How Does Air Conditioning work?
It has been said that when we clean, we are actually just moving the dirt around. It is true when you think about it; We are merely removing the dirt and dust from places where we don’t want it and taking it to somewhere more desirable. Well, the exact same thing can be said about Air Conditioners. Just as with matter, we cannot create or destroy energy. We are merely taking the energy (heat) from somewhere we don’t want it (inside our home) and dumping it somewhere more desirable (outside).
We accomplish this by creating a loop that runs from inside our homes to the outside and back again. We fill this loop with a refrigerant which has a set of specific chemical properties to make it easy to manipulate. This refrigerant serves as the vehicle for taking the heat and delivering it outside. This begs the question: How do we add and remove heat from this substance?
Let’s answer that question by further examining our loop. Along the course of this loop there are 4 key stations, 2 of which change the state of the refrigerant and 2 of which change the pressure:
- Somewhere inside your home, typically integrated with a furnace, there is what is called an evaporator coil along with a fan. Inside the evaporator coil is the refrigerant, cold and in liquid form. The warm inside air is blown over this coil by the fan, cooled and then distributed to the house. The heat from the home is absorbed into the refrigerant which causes it to evaporate into gaseous form.
- As this gas is heading outside it is highly pressurized by a compressor, which causes it to heat up even further. Now it is even hotter than the outside temperature, even on the hottest summer day.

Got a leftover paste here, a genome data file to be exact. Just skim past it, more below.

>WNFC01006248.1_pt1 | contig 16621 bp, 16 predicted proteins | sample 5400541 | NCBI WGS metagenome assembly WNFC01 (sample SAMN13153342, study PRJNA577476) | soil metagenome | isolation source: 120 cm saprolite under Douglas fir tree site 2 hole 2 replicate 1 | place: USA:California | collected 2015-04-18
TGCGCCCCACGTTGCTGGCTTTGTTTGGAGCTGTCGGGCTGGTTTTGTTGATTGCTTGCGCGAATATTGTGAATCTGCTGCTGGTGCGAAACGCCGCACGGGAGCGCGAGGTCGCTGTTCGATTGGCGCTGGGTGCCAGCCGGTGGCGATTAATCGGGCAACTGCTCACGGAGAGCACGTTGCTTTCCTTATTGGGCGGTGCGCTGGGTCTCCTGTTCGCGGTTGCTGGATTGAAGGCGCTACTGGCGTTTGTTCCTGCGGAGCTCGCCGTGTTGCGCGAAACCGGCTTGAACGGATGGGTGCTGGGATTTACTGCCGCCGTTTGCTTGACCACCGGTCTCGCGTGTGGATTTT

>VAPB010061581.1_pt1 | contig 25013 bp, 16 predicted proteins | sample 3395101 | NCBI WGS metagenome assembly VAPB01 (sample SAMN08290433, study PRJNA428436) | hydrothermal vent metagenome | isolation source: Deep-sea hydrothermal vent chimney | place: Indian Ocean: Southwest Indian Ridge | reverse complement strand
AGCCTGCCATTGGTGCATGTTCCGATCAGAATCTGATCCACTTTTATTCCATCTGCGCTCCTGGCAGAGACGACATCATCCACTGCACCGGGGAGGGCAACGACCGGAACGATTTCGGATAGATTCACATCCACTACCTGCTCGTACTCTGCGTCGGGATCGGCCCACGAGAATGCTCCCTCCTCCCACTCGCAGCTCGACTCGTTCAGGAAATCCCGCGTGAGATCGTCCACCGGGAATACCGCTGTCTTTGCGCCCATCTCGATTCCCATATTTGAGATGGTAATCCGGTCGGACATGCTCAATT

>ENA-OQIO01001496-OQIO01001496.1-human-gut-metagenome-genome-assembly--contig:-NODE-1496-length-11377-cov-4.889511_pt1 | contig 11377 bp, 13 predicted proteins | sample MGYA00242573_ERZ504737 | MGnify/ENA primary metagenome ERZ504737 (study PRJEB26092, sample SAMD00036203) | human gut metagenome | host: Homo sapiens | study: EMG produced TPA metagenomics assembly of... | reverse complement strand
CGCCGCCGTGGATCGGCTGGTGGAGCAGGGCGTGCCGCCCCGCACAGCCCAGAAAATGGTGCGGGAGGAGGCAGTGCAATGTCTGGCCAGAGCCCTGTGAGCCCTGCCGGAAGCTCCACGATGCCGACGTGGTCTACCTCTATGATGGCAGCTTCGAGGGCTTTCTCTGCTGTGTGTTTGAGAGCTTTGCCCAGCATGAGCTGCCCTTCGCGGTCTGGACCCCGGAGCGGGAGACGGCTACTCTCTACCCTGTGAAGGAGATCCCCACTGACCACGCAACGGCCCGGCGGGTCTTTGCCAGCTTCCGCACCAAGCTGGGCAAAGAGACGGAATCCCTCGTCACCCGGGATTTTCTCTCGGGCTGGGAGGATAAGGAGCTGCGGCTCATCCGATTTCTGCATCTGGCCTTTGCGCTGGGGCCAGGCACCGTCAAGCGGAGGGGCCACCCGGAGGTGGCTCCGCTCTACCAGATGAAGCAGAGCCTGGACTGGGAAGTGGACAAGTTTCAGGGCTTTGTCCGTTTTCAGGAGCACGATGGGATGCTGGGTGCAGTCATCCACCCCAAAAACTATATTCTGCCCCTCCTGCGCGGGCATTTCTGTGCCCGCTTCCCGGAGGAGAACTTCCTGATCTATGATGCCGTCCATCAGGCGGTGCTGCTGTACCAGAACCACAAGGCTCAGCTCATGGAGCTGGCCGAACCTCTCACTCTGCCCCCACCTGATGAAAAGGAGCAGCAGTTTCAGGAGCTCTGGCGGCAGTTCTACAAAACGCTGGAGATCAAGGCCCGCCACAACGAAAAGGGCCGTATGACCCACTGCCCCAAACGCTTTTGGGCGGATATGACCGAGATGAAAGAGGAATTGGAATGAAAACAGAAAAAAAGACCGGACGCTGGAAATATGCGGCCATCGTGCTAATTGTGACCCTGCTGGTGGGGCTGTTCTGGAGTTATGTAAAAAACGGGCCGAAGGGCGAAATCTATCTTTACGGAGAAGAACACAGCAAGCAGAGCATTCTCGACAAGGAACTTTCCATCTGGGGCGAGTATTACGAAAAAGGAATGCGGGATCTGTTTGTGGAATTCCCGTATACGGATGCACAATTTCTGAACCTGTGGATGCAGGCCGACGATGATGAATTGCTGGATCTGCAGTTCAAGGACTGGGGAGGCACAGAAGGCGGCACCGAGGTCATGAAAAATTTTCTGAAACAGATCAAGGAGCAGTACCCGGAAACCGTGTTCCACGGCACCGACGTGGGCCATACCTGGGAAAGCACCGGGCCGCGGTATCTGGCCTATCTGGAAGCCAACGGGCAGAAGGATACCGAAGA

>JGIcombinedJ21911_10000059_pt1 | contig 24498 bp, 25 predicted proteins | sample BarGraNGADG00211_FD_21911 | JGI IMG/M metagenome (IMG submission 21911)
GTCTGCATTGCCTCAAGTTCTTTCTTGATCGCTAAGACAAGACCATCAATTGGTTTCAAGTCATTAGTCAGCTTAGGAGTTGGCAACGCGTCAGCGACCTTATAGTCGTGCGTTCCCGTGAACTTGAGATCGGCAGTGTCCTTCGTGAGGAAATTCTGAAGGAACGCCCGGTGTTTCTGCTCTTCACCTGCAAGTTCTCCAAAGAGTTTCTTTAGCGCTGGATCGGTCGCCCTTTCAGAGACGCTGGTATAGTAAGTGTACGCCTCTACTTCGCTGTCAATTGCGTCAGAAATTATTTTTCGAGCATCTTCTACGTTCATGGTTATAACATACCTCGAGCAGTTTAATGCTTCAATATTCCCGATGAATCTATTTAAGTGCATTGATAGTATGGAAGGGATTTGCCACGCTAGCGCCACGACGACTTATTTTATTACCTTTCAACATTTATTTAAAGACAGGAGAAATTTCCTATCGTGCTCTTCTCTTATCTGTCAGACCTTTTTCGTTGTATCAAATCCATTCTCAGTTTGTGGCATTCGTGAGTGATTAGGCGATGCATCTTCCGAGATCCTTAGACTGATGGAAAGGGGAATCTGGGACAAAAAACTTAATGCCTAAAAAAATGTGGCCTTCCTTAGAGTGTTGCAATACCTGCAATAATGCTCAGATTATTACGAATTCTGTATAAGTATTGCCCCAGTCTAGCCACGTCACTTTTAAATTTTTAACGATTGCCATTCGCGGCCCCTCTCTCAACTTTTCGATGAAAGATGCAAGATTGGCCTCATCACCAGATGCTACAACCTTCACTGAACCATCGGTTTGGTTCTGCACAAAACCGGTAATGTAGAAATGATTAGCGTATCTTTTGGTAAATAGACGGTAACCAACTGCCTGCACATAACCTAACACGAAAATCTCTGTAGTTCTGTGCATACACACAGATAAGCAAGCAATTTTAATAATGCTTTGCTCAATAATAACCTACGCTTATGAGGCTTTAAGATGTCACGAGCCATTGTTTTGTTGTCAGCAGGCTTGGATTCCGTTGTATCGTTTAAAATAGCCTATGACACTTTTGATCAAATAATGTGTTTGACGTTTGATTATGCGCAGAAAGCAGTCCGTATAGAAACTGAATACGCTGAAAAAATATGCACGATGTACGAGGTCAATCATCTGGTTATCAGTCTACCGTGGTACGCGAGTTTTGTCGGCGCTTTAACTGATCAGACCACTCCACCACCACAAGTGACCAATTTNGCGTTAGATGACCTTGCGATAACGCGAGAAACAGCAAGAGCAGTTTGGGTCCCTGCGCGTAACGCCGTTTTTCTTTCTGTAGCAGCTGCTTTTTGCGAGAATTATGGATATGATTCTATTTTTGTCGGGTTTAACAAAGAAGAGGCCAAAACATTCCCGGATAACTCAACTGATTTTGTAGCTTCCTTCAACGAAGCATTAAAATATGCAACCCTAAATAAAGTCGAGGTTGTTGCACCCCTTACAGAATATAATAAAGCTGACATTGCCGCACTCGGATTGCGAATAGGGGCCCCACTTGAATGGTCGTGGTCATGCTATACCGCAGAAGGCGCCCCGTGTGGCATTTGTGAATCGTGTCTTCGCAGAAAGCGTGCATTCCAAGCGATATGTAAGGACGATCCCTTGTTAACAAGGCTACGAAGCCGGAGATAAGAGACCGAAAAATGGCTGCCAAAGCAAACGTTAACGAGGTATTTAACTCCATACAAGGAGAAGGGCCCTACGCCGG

- Outside, the hot gas enters what is known as the condensor coil. Once again we have a fan blow air over it and transfer heat from the refrigerant into the outside air. As you may have guessed, this causes the refrigerant to condense back into liquid form. This coil, along with the compressor, typically sit together outside in a metal enclosure. This enclosure is the device we typically picture when we think of AC.
- Finally this liquid returns into the house and is decompressed by running through an expansion device, which can come in various forms. Reducing the pressure of the liquid causes it to cool drastically. Now we can use it to absorb some more heat from the home, and the cycle continues!
Incidentally, this is exactly how your refigerator works as well, only on a smaller scale. The same concept is used to keep both you and your tomatoes from turning into hot mush.
What about Heat Pumps?
Somewhere along the line someone had the bright idea that if we can take heat from inside and dump it outside in the summer, why don’t we grab heat from outside and dump it inside in the winter? Well that is exactly what a heat pump is, an AC system in reverse! It has several relatively small modifications to make it run effectively in this way, but uses virtually all the same components.
This also serves as a fun example of how bad tradesmen and contractors are at naming things, as technically both of these systems pump heat and condition the air, but that’s a story for another day!